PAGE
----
22nd April 2014, Blundellsands, Crosby, Sefton Coast. Photo: © RWD
A birds-eye view of the centre. Immediately underneath each whorl of eight (or so) flower stalks is a whorl of eight or so rounded bracts. Each whorl is stacked upon the other with a spiral arrangement sometimes discernible from the view of the flowers themselves.


22nd April 2014, Blundellsands, Crosby, Sefton Coast. Photo: © RWD
The leaves occupy the lower half of the main stem, and are also in spiral whorls. The leaves themselves are long, narrow and hairy appearing grey-green from above.


22nd April 2014, Blundellsands, Crosby, Sefton Coast. Photo: © RWD
The leaves have short white appressed hairs on the upper surface. The underside of the leaf (left) is a yellower shade of pale-green.


1st Aug 2013, Blundellsands, Crosby, Sefton Coast. Photo: © RWD
Later in the season in Autumn new plants grow taller, with leaves only on the top part of the plant, with the lowest leaves dropping off in turn leaving the bottom part of the stem bare.


1st Aug 2013, Blundellsands, Crosby, Sefton Coast. Photo: © RWD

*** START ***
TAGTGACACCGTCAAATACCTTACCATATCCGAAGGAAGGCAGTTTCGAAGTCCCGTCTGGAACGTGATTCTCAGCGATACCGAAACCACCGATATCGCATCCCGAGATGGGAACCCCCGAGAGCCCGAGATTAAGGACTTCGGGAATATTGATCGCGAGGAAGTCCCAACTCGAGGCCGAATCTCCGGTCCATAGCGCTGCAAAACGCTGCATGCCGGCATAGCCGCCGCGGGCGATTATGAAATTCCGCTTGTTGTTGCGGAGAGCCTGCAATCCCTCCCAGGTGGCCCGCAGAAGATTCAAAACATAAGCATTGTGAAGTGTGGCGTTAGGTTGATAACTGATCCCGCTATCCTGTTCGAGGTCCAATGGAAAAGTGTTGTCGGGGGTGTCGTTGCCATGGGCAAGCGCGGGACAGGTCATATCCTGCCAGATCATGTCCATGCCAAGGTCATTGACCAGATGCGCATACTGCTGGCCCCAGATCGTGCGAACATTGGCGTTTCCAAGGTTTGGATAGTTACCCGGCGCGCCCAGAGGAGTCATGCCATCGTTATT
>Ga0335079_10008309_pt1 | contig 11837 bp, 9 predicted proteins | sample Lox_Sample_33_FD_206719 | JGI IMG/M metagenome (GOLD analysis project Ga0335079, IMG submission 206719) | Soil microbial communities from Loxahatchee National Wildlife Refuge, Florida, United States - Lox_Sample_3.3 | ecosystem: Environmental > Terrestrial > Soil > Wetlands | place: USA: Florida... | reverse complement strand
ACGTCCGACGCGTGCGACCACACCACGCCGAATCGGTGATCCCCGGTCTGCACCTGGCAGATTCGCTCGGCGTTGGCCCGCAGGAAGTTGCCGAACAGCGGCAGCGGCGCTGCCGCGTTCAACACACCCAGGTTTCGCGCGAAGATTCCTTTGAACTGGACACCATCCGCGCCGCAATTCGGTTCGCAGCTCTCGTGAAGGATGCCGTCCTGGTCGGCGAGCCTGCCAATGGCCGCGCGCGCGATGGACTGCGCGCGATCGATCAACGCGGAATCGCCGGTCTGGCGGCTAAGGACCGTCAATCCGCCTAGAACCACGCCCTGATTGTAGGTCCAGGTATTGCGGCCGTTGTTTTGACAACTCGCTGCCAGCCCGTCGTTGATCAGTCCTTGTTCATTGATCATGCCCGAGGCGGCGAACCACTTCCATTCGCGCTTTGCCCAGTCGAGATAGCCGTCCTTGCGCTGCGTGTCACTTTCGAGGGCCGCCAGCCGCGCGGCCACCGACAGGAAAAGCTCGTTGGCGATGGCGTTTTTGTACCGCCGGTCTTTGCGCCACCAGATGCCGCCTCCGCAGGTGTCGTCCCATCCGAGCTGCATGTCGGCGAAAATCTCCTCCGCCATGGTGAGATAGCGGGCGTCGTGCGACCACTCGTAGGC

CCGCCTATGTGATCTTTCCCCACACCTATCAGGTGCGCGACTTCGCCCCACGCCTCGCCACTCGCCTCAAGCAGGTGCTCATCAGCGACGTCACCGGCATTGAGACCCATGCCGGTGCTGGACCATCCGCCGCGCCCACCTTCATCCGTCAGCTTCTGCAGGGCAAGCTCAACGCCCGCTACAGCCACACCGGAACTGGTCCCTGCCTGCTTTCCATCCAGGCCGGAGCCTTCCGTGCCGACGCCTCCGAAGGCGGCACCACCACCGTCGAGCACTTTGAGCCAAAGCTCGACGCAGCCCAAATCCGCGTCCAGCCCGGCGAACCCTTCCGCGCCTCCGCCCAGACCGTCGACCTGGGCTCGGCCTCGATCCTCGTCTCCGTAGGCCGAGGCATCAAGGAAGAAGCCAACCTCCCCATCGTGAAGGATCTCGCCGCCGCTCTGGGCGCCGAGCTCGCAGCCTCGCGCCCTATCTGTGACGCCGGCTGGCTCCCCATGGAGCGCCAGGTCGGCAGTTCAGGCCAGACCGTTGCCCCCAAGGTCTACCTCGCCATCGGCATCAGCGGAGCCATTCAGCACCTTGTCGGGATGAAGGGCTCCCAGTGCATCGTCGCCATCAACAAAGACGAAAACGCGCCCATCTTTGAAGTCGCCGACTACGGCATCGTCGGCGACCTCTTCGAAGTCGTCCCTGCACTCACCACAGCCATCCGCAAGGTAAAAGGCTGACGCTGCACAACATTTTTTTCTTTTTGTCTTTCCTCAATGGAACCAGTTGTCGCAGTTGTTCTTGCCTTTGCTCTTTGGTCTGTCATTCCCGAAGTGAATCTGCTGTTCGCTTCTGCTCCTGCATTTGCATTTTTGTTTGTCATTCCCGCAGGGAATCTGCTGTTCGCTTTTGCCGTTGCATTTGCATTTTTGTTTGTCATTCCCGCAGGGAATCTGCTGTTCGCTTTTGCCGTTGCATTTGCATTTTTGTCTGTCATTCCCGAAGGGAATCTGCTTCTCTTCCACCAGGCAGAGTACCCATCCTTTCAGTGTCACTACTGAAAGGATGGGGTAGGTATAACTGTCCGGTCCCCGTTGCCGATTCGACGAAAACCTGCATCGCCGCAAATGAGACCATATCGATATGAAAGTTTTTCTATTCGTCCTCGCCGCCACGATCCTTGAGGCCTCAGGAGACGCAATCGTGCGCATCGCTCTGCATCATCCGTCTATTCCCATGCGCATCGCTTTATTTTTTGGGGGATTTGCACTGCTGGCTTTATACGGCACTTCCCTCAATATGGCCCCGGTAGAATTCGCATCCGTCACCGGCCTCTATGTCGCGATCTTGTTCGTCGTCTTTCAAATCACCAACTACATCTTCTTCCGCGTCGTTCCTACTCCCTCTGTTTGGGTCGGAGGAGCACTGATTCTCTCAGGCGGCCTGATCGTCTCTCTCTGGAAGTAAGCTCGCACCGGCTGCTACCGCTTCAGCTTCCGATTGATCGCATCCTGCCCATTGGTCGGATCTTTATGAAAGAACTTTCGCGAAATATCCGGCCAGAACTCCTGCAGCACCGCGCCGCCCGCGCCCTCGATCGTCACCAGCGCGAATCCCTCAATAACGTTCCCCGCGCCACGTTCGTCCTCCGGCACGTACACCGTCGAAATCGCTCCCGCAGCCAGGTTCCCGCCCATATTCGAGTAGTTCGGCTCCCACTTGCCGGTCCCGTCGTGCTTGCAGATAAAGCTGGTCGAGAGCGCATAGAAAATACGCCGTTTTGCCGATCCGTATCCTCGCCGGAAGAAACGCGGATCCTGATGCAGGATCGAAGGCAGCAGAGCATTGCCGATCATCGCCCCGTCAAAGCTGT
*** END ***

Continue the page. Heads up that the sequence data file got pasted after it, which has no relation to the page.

New plants grow in Autumn and will lack flowers until the year after.


1st Aug 2013, Blundellsands, Crosby, Sefton Coast. Photo: © RWD
The lower exposed half of partly leafy stems of new plants in Autumn can redden in strong sun. The notches are where leaves have fallen off. Note their spiral nature.


Sub-species characias

30th April 2013, Promenade Gardens, Grange over Sands, Cumbria. Photo: © RWD
Like dancing ladies with frilly skirts. The flower-head seems to be narrower than ssp. veneta


30th April 2013, Promenade Gardens, Grange over Sands, Cumbria. Photo: © RWD
The Author has no clue what these red objects are at the centre of the top whorl of inflorescences.


30th April 2013, Promenade Gardens, Grange over Sands, Cumbria. Photo: © RWD
The male flowers have two bifurcated anthers with yellow pollen on the ends. The female flowers have three longer bifurcated styles on the hairy ovary.


30th April 2013, Promenade Gardens, Grange over Sands, Cumbria. Photo: © RWD
The crescent-shaped ciathia differ from ssp. veneta in that they are dark-red/beetroot in colour, and have short horns (almost non-existent in these specimens). Note the inter-whorl bracts which are prominent. These have minute points.


30th April 2013, Promenade Gardens, Grange over Sands, Cumbria. Photo: © RWD
The 'crescentic' objects here are velvety on this specimen (on the others they are glossy) - this may be the cultivar 'Portuguese Velvet'